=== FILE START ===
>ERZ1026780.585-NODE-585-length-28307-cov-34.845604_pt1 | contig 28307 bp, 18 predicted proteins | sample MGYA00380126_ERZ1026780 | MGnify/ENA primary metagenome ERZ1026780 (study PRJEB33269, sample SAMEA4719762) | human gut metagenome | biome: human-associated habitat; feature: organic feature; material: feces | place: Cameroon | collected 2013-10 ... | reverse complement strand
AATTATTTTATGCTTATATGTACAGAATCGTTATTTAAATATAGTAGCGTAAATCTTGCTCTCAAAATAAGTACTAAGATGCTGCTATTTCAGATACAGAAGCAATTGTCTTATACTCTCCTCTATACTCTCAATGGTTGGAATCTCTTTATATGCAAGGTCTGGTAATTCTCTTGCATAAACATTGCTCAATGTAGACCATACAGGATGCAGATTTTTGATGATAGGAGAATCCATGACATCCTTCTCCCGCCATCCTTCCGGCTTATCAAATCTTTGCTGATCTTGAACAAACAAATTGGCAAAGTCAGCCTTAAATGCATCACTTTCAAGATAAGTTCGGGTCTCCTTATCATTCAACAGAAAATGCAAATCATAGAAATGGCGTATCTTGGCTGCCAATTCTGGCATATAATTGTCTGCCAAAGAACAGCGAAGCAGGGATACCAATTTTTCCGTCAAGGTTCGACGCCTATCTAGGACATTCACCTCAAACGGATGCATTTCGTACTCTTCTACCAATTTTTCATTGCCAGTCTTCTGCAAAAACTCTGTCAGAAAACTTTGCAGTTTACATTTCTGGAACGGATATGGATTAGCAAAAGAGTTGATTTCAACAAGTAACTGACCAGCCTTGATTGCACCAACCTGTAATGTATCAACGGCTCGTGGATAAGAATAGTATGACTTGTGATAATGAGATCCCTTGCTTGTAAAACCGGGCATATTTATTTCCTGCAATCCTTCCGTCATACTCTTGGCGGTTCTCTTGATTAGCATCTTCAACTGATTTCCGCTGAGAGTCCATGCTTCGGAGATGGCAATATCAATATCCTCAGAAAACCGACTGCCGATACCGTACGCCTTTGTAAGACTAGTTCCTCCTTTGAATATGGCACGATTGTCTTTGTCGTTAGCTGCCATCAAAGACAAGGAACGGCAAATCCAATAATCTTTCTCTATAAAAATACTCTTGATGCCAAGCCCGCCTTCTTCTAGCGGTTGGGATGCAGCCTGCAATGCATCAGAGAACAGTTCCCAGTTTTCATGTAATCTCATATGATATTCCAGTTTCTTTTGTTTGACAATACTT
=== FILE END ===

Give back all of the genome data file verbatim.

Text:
>ERZ1026780.585-NODE-585-length-28307-cov-34.845604_pt1 | contig 28307 bp, 18 predicted proteins | sample MGYA00380126_ERZ1026780 | MGnify/ENA primary metagenome ERZ1026780 (study PRJEB33269, sample SAMEA4719762) | human gut metagenome | biome: human-associated habitat; feature: organic feature; material: feces | place: Cameroon | collected 2013-10 ... | reverse complement strand
AATTATTTTATGCTTATATGTACAGAATCGTTATTTAAATATAGTAGCGTAAATCTTGCTCTCAAAATAAGTACTAAGATGCTGCTATTTCAGATACAGAAGCAATTGTCTTATACTCTCCTCTATACTCTCAATGGTTGGAATCTCTTTATATGCAAGGTCTGGTAATTCTCTTGCATAAACATTGCTCAATGTAGACCATACAGGATGCAGATTTTTGATGATAGGAGAATCCATGACATCCTTCTCCCGCCATCCTTCCGGCTTATCAAATCTTTGCTGATCTTGAACAAACAAATTGGCAAAGTCAGCCTTAAATGCATCACTTTCAAGATAAGTTCGGGTCTCCTTATCATTCAACAGAAAATGCAAATCATAGAAATGGCGTATCTTGGCTGCCAATTCTGGCATATAATTGTCTGCCAAAGAACAGCGAAGCAGGGATACCAATTTTTCCGTCAAGGTTCGACGCCTATCTAGGACATTCACCTCAAACGGATGCATTTCGTACTCTTCTACCAATTTTTCATTGCCAGTCTTCTGCAAAAACTCTGTCAGAAAACTTTGCAGTTTACATTTCTGGAACGGATATGGATTAGCAAAAGAGTTGATTTCAACAAGTAACTGACCAGCCTTGATTGCACCAACCTGTAATGTATCAACGGCTCGTGGATAAGAATAGTATGACTTGTGATAATGAGATCCCTTGCTTGTAAAACCGGGCATATTTATTTCCTGCAATCCTTCCGTCATACTCTTGGCGGTTCTCTTGATTAGCATCTTCAACTGATTTCCGCTGAGAGTCCATGCTTCGGAGATGGCAATATCAATATCCTCAGAAAACCGACTGCCGATACCGTACGCCTTTGTAAGACTAGTTCCTCCTTTGAATATGGCACGATTGTCTTTGTCGTTAGCTGCCATCAAAGACAAGGAACGGCAAATCCAATAATCTTTCTCTATAAAAATACTCTTGATGCCAAGCCCGCCTTCTTCTAGCGGTTGGGATGCAGCCTGCAATGCATCAGAGAACAGTTCCCAGTTTTCATGTAATCTCATATGATATTCCAGTTTCTTTTGTTTGACAATACTT